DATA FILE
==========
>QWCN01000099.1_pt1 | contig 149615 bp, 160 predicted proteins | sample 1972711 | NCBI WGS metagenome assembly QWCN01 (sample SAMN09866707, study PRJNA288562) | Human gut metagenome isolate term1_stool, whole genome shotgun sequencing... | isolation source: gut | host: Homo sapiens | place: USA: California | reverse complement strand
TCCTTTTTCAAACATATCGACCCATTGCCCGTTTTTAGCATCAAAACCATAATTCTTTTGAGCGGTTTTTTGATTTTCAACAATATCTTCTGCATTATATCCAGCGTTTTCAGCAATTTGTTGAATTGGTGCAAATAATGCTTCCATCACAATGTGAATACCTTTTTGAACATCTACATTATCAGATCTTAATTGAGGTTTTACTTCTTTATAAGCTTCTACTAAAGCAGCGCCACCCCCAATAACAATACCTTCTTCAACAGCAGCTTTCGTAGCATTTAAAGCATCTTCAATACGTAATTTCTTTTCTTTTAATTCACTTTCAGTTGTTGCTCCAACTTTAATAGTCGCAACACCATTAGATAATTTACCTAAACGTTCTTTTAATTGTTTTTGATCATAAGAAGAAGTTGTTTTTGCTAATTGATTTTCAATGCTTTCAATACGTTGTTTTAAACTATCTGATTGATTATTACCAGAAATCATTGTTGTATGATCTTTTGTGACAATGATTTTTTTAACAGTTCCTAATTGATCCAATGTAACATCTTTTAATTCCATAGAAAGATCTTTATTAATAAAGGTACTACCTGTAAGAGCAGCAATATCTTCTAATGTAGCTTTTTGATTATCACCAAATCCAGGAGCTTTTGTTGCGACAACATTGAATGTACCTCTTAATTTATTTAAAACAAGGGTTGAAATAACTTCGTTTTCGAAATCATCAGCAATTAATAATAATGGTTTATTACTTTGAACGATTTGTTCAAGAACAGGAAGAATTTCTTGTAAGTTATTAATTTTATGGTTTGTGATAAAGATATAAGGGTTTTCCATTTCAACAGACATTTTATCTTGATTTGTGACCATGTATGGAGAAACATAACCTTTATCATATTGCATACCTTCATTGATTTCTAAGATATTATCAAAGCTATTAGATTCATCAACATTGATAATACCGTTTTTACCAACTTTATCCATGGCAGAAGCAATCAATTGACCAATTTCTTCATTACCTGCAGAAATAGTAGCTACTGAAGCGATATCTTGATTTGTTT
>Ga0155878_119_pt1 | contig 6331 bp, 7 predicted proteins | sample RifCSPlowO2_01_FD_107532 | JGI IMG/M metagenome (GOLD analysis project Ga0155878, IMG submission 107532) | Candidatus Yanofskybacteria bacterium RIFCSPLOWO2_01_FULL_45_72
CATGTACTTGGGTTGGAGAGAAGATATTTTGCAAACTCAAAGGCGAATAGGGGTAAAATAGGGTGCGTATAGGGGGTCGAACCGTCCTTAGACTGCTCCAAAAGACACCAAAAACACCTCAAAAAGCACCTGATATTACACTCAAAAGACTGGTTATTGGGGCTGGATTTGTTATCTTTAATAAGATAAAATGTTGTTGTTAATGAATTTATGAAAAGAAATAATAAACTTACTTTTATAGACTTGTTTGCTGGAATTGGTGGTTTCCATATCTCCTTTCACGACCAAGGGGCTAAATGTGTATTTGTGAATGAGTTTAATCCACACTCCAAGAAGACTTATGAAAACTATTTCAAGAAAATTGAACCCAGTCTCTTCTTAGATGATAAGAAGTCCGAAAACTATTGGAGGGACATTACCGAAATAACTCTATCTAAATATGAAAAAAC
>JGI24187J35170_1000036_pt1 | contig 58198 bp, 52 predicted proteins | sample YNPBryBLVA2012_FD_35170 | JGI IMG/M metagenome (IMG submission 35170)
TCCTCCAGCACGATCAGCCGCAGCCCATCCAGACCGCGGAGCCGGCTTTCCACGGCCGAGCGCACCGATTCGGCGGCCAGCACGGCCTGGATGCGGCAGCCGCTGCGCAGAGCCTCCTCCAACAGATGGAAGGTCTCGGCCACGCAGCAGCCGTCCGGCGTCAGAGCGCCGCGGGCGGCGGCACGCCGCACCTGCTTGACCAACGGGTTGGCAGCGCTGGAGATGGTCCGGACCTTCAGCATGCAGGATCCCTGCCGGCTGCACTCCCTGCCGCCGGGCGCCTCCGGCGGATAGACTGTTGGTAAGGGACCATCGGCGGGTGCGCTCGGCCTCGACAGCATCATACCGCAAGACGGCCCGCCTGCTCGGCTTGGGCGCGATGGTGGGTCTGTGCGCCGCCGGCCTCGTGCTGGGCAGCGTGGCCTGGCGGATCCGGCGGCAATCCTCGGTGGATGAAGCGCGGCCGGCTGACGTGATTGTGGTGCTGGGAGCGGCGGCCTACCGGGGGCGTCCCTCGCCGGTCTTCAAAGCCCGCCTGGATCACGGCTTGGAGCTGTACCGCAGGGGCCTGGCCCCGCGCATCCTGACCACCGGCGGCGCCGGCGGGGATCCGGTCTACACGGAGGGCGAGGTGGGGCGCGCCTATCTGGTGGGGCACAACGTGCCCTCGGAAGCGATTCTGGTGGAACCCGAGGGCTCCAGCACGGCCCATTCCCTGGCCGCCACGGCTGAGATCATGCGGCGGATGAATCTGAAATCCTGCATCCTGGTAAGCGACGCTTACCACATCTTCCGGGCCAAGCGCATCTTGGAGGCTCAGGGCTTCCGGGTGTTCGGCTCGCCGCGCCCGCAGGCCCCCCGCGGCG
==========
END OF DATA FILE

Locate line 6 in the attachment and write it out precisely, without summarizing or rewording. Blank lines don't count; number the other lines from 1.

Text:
TCCTCCAGCACGATCAGCCGCAGCCCATCCAGACCGCGGAGCCGGCTTTCCACGGCCGAGCGCACCGATTCGGCGGCCAGCACGGCCTGGATGCGGCAGCCGCTGCGCAGAGCCTCCTCCAACAGATGGAAGGTCTCGGCCACGCAGCAGCCGTCCGGCGTCAGAGCGCCGCGGGCGGCGGCACGCCGCACCTGCTTGACCAACGGGTTGGCAGCGCTGGAGATGGTCCGGACCTTCAGCATGCAGGATCCCTGCCGGCTGCACTCCCTGCCGCCGGGCGCCTCCGGCGGATAGACTGTTGGTAAGGGACCATCGGCGGGTGCGCTCGGCCTCGACAGCATCATACCGCAAGACGGCCCGCCTGCTCGGCTTGGGCGCGATGGTGGGTCTGTGCGCCGCCGGCCTCGTGCTGGGCAGCGTGGCCTGGCGGATCCGGCGGCAATCCTCGGTGGATGAAGCGCGGCCGGCTGACGTGATTGTGGTGCTGGGAGCGGCGGCCTACCGGGGGCGTCCCTCGCCGGTCTTCAAAGCCCGCCTGGATCACGGCTTGGAGCTGTACCGCAGGGGCCTGGCCCCGCGCATCCTGACCACCGGCGGCGCCGGCGGGGATCCGGTCTACACGGAGGGCGAGGTGGGGCGCGCCTATCTGGTGGGGCACAACGTGCCCTCGGAAGCGATTCTGGTGGAACCCGAGGGCTCCAGCACGGCCCATTCCCTGGCCGCCACGGCTGAGATCATGCGGCGGATGAATCTGAAATCCTGCATCCTGGTAAGCGACGCTTACCACATCTTCCGGGCCAAGCGCATCTTGGAGGCTCAGGGCTTCCGGGTGTTCGGCTCGCCGCGCCCGCAGGCCCCCCGCGGCG